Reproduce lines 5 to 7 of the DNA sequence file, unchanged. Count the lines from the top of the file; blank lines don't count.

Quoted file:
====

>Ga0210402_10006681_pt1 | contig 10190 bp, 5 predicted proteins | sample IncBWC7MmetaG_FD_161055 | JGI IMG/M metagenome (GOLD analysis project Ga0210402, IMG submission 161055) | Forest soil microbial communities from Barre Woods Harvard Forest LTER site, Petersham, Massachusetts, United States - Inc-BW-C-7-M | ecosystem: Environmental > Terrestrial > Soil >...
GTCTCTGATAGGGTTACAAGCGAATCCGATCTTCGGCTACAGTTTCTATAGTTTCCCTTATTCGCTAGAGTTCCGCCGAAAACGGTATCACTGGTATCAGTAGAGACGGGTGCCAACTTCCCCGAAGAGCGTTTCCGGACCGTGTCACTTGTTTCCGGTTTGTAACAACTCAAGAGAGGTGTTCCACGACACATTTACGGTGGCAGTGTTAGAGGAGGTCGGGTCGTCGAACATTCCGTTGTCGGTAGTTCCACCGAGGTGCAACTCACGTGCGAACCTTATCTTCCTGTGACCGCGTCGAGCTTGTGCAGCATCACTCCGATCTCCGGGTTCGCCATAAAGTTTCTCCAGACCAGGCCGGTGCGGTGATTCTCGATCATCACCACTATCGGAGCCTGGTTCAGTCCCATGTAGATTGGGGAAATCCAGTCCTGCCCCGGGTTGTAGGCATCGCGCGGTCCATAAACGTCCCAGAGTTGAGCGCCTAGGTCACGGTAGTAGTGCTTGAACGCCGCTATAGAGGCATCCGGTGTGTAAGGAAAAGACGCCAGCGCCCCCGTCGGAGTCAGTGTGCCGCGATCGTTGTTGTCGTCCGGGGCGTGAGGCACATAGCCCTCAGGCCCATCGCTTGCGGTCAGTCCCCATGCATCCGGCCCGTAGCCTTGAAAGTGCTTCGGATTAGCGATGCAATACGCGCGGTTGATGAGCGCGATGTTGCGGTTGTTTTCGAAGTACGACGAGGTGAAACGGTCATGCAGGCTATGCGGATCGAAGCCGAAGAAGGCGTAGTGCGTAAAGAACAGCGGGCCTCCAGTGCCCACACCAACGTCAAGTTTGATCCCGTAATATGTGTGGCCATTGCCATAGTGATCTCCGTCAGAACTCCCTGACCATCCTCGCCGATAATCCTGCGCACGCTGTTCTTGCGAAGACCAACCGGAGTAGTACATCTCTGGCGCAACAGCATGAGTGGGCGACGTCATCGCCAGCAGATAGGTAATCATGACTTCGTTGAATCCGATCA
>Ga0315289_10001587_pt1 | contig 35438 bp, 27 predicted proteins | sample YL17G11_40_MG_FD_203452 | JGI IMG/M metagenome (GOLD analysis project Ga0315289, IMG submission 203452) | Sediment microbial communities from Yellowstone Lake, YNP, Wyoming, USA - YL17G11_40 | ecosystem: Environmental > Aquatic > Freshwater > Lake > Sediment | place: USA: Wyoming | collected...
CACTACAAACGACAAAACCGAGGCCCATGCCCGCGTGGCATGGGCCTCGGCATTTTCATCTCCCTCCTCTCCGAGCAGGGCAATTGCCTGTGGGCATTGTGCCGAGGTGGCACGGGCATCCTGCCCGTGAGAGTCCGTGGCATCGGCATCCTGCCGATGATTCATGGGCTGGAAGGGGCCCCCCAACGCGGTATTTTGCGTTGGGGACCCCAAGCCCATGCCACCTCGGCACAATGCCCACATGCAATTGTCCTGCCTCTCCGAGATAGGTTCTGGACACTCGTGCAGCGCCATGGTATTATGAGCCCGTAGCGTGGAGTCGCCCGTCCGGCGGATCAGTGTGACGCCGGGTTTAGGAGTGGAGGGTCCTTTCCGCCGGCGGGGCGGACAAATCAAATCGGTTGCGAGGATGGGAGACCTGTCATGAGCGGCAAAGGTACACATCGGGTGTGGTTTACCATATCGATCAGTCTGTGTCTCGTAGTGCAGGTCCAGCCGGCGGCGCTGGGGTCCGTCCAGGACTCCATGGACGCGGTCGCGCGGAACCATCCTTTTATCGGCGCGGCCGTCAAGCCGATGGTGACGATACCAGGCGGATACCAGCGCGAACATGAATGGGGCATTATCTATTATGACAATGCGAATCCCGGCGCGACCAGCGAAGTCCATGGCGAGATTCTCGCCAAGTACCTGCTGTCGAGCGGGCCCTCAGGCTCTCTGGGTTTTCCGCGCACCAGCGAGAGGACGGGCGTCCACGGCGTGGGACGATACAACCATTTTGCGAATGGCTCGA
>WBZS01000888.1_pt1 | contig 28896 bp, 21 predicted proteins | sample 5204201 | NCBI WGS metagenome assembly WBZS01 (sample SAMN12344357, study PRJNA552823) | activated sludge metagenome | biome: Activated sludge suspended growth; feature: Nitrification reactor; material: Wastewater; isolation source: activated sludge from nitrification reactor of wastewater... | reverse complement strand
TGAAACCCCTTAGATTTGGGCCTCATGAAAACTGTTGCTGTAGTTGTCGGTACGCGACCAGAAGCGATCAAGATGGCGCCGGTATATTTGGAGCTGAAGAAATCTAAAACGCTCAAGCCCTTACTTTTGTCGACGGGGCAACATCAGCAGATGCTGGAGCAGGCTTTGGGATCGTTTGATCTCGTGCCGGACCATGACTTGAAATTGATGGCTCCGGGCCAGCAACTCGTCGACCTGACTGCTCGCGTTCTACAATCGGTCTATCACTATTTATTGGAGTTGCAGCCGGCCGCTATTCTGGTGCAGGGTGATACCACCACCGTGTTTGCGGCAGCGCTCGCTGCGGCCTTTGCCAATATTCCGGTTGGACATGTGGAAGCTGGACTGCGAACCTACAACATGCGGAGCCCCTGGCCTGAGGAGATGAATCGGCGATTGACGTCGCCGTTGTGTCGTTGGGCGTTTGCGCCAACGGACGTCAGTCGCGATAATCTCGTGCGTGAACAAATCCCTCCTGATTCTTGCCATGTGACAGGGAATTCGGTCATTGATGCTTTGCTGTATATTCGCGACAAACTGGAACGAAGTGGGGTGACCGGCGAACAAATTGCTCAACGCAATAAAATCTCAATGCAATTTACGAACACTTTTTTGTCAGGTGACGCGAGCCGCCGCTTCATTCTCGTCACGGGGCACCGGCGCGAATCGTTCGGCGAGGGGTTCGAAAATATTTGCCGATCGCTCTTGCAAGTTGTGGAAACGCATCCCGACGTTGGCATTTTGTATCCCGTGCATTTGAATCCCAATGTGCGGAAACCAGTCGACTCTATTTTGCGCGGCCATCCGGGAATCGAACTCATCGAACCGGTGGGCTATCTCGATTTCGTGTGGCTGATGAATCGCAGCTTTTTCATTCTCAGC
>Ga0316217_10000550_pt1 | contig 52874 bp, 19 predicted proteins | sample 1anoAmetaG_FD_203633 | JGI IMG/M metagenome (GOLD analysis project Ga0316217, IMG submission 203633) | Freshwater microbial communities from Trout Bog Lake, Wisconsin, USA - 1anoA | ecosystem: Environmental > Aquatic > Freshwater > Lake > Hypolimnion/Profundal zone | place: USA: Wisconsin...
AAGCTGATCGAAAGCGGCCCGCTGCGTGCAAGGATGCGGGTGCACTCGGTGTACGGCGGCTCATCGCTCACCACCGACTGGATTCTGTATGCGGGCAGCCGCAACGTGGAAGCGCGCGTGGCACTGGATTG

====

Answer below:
>WBZS01000888.1_pt1 | contig 28896 bp, 21 predicted proteins | sample 5204201 | NCBI WGS metagenome assembly WBZS01 (sample SAMN12344357, study PRJNA552823) | activated sludge metagenome | biome: Activated sludge suspended growth; feature: Nitrification reactor; material: Wastewater; isolation source: activated sludge from nitrification reactor of wastewater... | reverse complement strand
TGAAACCCCTTAGATTTGGGCCTCATGAAAACTGTTGCTGTAGTTGTCGGTACGCGACCAGAAGCGATCAAGATGGCGCCGGTATATTTGGAGCTGAAGAAATCTAAAACGCTCAAGCCCTTACTTTTGTCGACGGGGCAACATCAGCAGATGCTGGAGCAGGCTTTGGGATCGTTTGATCTCGTGCCGGACCATGACTTGAAATTGATGGCTCCGGGCCAGCAACTCGTCGACCTGACTGCTCGCGTTCTACAATCGGTCTATCACTATTTATTGGAGTTGCAGCCGGCCGCTATTCTGGTGCAGGGTGATACCACCACCGTGTTTGCGGCAGCGCTCGCTGCGGCCTTTGCCAATATTCCGGTTGGACATGTGGAAGCTGGACTGCGAACCTACAACATGCGGAGCCCCTGGCCTGAGGAGATGAATCGGCGATTGACGTCGCCGTTGTGTCGTTGGGCGTTTGCGCCAACGGACGTCAGTCGCGATAATCTCGTGCGTGAACAAATCCCTCCTGATTCTTGCCATGTGACAGGGAATTCGGTCATTGATGCTTTGCTGTATATTCGCGACAAACTGGAACGAAGTGGGGTGACCGGCGAACAAATTGCTCAACGCAATAAAATCTCAATGCAATTTACGAACACTTTTTTGTCAGGTGACGCGAGCCGCCGCTTCATTCTCGTCACGGGGCACCGGCGCGAATCGTTCGGCGAGGGGTTCGAAAATATTTGCCGATCGCTCTTGCAAGTTGTGGAAACGCATCCCGACGTTGGCATTTTGTATCCCGTGCATTTGAATCCCAATGTGCGGAAACCAGTCGACTCTATTTTGCGCGGCCATCCGGGAATCGAACTCATCGAACCGGTGGGCTATCTCGATTTCGTGTGGCTGATGAATCGCAGCTTTTTCATTCTCAGC
>Ga0316217_10000550_pt1 | contig 52874 bp, 19 predicted proteins | sample 1anoAmetaG_FD_203633 | JGI IMG/M metagenome (GOLD analysis project Ga0316217, IMG submission 203633) | Freshwater microbial communities from Trout Bog Lake, Wisconsin, USA - 1anoA | ecosystem: Environmental > Aquatic > Freshwater > Lake > Hypolimnion/Profundal zone | place: USA: Wisconsin...